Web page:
The screen is gorgeous if a bit on the dim side when it comes to brightness. The Qualcomm Snapdragon 855 is sufficiently fast for everything thrown at it; be it a bit of browsing, youtubing or even gaming.

Having the fingerprint on the side, rather than on the front or at the back doesn’t feel natural. Speaking of fingerprints, the glass chassis used by the Xperia 5 is as one would expect, a rather unfortunate magnet for greasy fingers.

There’s no wireless charging - which is a shame - and no audio port, although that is a trend that is not likely to end. The smartphone came with a wired earphone with a 3.5-mm to USB Type-C converter, a cable and a 18W fast charger. 


(Image credit: Future)

The Xperia 5 (opens in new tab) costs £529 SIM Free at Amazon or a quarter off its suggested retail price, that is still a good whack cheaper than the Xperia 1; the main difference between the two being a slightly bigger 4K OLED touchscreen display which - in theory - should impact the battery life negatively.

That is still far more expensive than the £500 Huawei P30 (opens in new tab) which comes with a two-year warranty, a bigger battery and four cameras totalling 100 million pixels. The Samsung Galaxy S10 (opens in new tab) is also a compelling rival with a bigger battery with a similar price tag and, one might argue, a better name recognition.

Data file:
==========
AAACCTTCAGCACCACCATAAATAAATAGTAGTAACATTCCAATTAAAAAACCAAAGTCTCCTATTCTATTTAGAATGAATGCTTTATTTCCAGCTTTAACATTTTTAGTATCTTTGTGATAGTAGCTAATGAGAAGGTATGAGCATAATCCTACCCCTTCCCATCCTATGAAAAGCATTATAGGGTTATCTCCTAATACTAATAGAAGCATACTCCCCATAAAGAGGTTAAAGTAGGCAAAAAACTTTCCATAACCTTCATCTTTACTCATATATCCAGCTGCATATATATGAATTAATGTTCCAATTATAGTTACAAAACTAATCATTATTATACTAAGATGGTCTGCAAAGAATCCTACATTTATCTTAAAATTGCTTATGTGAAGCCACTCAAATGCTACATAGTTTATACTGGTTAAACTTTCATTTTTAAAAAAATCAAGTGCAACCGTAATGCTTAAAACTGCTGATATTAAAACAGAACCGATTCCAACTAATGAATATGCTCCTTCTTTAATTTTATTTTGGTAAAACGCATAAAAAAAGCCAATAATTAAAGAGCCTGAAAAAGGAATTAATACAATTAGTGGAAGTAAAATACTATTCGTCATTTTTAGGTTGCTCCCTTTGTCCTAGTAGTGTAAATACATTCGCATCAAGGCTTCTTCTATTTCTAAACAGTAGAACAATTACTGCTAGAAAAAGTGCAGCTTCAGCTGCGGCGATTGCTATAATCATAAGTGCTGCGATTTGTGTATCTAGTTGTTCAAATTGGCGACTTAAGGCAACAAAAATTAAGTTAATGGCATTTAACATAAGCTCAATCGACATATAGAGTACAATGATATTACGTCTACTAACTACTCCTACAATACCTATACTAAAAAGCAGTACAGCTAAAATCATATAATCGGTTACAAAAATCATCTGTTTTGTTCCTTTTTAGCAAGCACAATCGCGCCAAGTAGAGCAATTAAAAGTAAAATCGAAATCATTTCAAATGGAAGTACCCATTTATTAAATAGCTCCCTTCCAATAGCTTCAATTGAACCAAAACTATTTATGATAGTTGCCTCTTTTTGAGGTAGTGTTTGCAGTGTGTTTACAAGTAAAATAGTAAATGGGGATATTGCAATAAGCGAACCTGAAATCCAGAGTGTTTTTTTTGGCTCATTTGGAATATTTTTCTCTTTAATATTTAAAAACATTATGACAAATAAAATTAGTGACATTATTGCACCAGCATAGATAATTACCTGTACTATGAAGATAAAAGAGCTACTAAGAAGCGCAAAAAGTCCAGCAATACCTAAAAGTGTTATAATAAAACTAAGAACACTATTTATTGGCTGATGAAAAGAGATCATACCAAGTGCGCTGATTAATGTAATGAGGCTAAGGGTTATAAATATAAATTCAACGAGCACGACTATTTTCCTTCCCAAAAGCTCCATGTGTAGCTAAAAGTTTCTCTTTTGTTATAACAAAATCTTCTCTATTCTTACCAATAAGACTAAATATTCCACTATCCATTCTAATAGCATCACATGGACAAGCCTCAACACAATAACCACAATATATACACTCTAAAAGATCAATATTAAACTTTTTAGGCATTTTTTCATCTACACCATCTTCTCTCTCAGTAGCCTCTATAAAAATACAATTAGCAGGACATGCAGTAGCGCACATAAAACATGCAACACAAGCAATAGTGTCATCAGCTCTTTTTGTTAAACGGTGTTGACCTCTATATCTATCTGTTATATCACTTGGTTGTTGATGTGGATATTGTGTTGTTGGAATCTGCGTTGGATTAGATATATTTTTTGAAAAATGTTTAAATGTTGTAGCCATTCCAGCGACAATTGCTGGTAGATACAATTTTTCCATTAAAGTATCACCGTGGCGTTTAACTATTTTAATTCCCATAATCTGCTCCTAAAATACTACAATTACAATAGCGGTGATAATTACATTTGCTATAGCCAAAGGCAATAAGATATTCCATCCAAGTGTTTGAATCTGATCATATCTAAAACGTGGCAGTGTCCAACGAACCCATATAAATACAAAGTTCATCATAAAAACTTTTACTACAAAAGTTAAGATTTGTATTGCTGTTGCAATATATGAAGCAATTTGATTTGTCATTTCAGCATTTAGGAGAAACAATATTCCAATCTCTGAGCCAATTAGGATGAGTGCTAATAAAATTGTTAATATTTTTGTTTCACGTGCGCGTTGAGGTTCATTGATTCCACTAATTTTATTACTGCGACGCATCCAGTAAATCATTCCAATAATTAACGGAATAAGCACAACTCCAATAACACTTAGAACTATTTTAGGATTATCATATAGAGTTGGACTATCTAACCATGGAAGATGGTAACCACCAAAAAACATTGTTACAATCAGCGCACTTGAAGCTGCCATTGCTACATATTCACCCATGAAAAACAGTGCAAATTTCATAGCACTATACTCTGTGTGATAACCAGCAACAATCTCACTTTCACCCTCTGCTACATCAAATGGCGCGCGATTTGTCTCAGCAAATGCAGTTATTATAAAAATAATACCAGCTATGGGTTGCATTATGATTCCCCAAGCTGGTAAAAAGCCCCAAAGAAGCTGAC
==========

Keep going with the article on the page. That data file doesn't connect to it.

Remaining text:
The most formidable opponent to the Xperia 5 is the Xiaomi Mi 9T Pro (opens in new tab) which sells for as little as £369 at Amazon, with the same Qualcomm Snapdragon 855 CPU, and has a pop up camera and two SIM slots. 

The Xperia 5 however looks and feels like a better all rounder of the lot. The 21:9 aspect ratio allows a more elegant split screen function and is great for working with two applications; Sony’s take is less restrictive than Google’s own version.

It also makes one-handed use of the device more practical and comfortable and, as an added bonus, enables an immersive cinematic experience.

The Snapdragon 855 is just about as fast as it gets and should ensure silk smooth performance. We are not a big fan of fingerprint readers on the side, slippery glass finish or raised camera sensors. But none of these are deal breakers; a good case will solve most of them bar the first one.

Our verdict

A very welcomed surprise from Sony, a step down from the Xperia 1 but one which actually feels more balanced. A must have if you want a smartphone that feels compact without any compromises.

Désiré Athow

Désiré has been musing and writing about technology during a career spanning four decades. He dabbled in website building and web hosting when DHTML and frames were en vogue and started writing about the impact of technology on society just before the start of the Y2K hysteria at the turn of the last millennium. Following an eight-year stint at where he discovered the joys of global tech-fests, Désiré now heads up TechRadar Pro. Previously he was a freelance technology journalist at Incisive Media, Breakthrough Publishing and Vnunet, and Business Magazine. He also launched and hosted the first Tech Radio Show on Radio Plus.